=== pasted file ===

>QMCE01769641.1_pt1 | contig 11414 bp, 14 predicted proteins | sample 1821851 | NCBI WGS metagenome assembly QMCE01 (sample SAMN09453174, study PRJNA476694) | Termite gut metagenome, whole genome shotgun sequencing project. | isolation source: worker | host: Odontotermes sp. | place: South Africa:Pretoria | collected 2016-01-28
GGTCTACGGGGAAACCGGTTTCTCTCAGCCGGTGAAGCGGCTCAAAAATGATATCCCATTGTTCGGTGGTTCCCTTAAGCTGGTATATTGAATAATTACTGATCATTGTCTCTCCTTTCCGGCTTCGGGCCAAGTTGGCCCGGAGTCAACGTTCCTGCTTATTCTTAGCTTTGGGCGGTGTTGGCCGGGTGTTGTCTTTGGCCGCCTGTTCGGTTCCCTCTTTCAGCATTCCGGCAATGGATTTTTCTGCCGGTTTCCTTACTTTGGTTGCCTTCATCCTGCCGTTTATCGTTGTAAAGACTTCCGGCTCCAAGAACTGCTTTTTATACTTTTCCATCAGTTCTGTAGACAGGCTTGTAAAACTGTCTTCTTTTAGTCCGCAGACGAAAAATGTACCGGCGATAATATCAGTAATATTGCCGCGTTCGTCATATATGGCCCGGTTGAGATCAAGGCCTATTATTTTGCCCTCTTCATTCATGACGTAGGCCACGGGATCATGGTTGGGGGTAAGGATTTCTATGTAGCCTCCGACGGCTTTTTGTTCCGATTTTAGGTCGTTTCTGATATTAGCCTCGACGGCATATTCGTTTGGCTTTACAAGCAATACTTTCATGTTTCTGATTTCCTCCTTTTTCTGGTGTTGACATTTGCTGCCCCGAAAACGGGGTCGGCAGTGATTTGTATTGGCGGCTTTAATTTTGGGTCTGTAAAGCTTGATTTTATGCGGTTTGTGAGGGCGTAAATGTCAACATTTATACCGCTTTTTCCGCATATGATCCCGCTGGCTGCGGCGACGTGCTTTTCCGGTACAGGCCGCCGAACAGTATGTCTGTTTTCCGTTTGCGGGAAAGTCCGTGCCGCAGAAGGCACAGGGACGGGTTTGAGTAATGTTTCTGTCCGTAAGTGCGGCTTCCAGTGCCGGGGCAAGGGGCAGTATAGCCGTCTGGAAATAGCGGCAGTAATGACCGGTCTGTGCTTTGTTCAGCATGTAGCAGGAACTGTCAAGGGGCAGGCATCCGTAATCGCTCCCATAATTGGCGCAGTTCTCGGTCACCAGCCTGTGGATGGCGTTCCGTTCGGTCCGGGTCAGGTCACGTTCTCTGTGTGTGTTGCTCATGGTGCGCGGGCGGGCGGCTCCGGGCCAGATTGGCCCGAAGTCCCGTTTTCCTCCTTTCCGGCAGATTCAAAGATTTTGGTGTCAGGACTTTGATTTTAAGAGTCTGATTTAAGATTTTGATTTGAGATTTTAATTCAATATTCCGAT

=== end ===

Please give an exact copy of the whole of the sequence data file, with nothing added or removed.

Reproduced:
>QMCE01769641.1_pt1 | contig 11414 bp, 14 predicted proteins | sample 1821851 | NCBI WGS metagenome assembly QMCE01 (sample SAMN09453174, study PRJNA476694) | Termite gut metagenome, whole genome shotgun sequencing project. | isolation source: worker | host: Odontotermes sp. | place: South Africa:Pretoria | collected 2016-01-28
GGTCTACGGGGAAACCGGTTTCTCTCAGCCGGTGAAGCGGCTCAAAAATGATATCCCATTGTTCGGTGGTTCCCTTAAGCTGGTATATTGAATAATTACTGATCATTGTCTCTCCTTTCCGGCTTCGGGCCAAGTTGGCCCGGAGTCAACGTTCCTGCTTATTCTTAGCTTTGGGCGGTGTTGGCCGGGTGTTGTCTTTGGCCGCCTGTTCGGTTCCCTCTTTCAGCATTCCGGCAATGGATTTTTCTGCCGGTTTCCTTACTTTGGTTGCCTTCATCCTGCCGTTTATCGTTGTAAAGACTTCCGGCTCCAAGAACTGCTTTTTATACTTTTCCATCAGTTCTGTAGACAGGCTTGTAAAACTGTCTTCTTTTAGTCCGCAGACGAAAAATGTACCGGCGATAATATCAGTAATATTGCCGCGTTCGTCATATATGGCCCGGTTGAGATCAAGGCCTATTATTTTGCCCTCTTCATTCATGACGTAGGCCACGGGATCATGGTTGGGGGTAAGGATTTCTATGTAGCCTCCGACGGCTTTTTGTTCCGATTTTAGGTCGTTTCTGATATTAGCCTCGACGGCATATTCGTTTGGCTTTACAAGCAATACTTTCATGTTTCTGATTTCCTCCTTTTTCTGGTGTTGACATTTGCTGCCCCGAAAACGGGGTCGGCAGTGATTTGTATTGGCGGCTTTAATTTTGGGTCTGTAAAGCTTGATTTTATGCGGTTTGTGAGGGCGTAAATGTCAACATTTATACCGCTTTTTCCGCATATGATCCCGCTGGCTGCGGCGACGTGCTTTTCCGGTACAGGCCGCCGAACAGTATGTCTGTTTTCCGTTTGCGGGAAAGTCCGTGCCGCAGAAGGCACAGGGACGGGTTTGAGTAATGTTTCTGTCCGTAAGTGCGGCTTCCAGTGCCGGGGCAAGGGGCAGTATAGCCGTCTGGAAATAGCGGCAGTAATGACCGGTCTGTGCTTTGTTCAGCATGTAGCAGGAACTGTCAAGGGGCAGGCATCCGTAATCGCTCCCATAATTGGCGCAGTTCTCGGTCACCAGCCTGTGGATGGCGTTCCGTTCGGTCCGGGTCAGGTCACGTTCTCTGTGTGTGTTGCTCATGGTGCGCGGGCGGGCGGCTCCGGGCCAGATTGGCCCGAAGTCCCGTTTTCCTCCTTTCCGGCAGATTCAAAGATTTTGGTGTCAGGACTTTGATTTTAAGAGTCTGATTTAAGATTTTGATTTGAGATTTTAATTCAATATTCCGAT